New President, New Opportunities

Anytime there is a new president or a major change in Congress, we start to focus on what new laws may be enacted. We’ve heard ideas during primaries and debates, but now it’s time to see what is on the agenda. Some of it may be wishful thinking, but often policies that have been debated for years or decades get a fresh look, even if no change results. That brings me to this week’s topic: student loans.

There have been a lot of discussions about student loan forgiveness. Most recently there are calls for the forgiveness of $10,000 or even $50,000 in student loans. Student loan debt and default are at all-time highs. Add the hardships that many are facing during the pandemic and student loans are once again a hot topic.

There is a long history when it comes to student loans and bankruptcy. The general rule is that student loans backed by the government are not dischargeable (they cannot be eliminated). However, as with many aspects of bankruptcy, there are exceptions. If the loans impose an “undue hardship” they may be forgiven. Unfortunately, the test to determine an undue hardship is not easy. The Brunner Test, named after the case where it derives, has three parts:

  1. Whether you can maintain a minimal standard of living for you and your dependents, taking into account your income and other expenses, while still making your student loan payments;
  2. Whether your current financial situation is likely to continue for a large part of the student loan repayment period; and 
  3. Whether you have made a good faith effort to repay your student loan.

This is certainly not an easy test to overcome, especially when federal loans offer many repayment options including income-based and graduated payments. In these types of repayment plans, the lender will receive some kind of payment leading to forgiveness after some number of years.

However, there is some good news for borrowers. Courts have slowly been more receptive to the concept of discharging student loans with the right set of facts. In some cases, a portion of the loan may be discharged if it covered non-tuition expenses such as housing or other living expenses. In addition, private student loans may also be discharged in a bankruptcy.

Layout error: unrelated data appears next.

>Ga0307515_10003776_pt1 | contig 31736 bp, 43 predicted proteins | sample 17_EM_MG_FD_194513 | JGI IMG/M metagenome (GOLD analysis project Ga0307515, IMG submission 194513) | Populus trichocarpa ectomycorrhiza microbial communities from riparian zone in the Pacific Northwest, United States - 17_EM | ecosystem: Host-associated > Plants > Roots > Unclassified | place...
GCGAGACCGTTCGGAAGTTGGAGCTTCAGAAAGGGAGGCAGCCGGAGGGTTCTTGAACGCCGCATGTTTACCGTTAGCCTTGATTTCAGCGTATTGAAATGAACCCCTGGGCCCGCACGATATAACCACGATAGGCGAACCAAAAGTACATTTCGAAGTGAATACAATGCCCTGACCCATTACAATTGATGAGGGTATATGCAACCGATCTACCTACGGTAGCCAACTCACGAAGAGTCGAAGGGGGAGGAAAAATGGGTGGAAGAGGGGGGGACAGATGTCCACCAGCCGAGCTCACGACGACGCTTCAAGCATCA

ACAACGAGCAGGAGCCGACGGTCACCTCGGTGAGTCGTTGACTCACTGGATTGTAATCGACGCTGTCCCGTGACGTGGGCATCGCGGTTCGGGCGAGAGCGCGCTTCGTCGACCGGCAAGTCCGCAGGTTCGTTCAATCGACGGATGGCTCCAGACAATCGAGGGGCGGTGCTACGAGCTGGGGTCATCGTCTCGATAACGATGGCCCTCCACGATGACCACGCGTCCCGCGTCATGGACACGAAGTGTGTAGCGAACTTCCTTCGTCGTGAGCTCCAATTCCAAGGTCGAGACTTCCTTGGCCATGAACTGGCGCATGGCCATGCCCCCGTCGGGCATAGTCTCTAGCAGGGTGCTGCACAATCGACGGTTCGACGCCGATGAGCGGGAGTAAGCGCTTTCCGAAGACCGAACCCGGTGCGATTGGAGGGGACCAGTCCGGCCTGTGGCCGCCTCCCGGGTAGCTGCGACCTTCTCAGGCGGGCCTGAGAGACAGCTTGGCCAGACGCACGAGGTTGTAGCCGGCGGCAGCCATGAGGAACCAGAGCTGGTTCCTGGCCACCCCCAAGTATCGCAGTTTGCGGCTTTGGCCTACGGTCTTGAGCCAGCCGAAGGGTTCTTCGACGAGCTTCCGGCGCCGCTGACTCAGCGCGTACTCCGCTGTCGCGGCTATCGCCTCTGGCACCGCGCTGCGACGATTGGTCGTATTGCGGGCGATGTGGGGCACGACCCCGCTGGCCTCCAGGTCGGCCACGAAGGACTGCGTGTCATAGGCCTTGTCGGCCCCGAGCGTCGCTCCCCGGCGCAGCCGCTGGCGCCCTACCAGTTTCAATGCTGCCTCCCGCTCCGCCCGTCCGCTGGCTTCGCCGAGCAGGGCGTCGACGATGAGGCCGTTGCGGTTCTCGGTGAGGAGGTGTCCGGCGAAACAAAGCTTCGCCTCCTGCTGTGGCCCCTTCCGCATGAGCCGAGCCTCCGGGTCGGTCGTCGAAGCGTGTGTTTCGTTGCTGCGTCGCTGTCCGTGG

Most people don’t take advantage of this for two key reasons: (1) they may not be aware of what type of student loans they have or just assume that they have government-backed loans and (2) discharging student loans is time-consuming and costly. In order to eliminate student loans in a bankruptcy, you must commence an adversary proceeding (a lawsuit within a bankruptcy case) to get a determination from your bankruptcy judge. The litigation can drag on and can get expensive. It may be worth it if you stand to have a significant amount of debt eliminated.

What can you take away from all of this?

  1. It is possible to eliminate student loans with the right set of facts
  2. A good attorney can review your student loans to advise on whether they can be eliminated in bankruptcy 
  3. Change may be on the way (but please do not sit back and wait as the idea of forgiving student loans is not new!)
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Zimmelman Law PLLC

With over twelve years of experience, Matthew D. Zimmelman, Esq. has helped thousands become debt-free and saved countless New Yorkers from losing their homes in foreclosure. Whether you are an individual or a small business, looking to file bankruptcy or looking to eliminate your debt without filing bankruptcy, we are here to help you get a fresh start.

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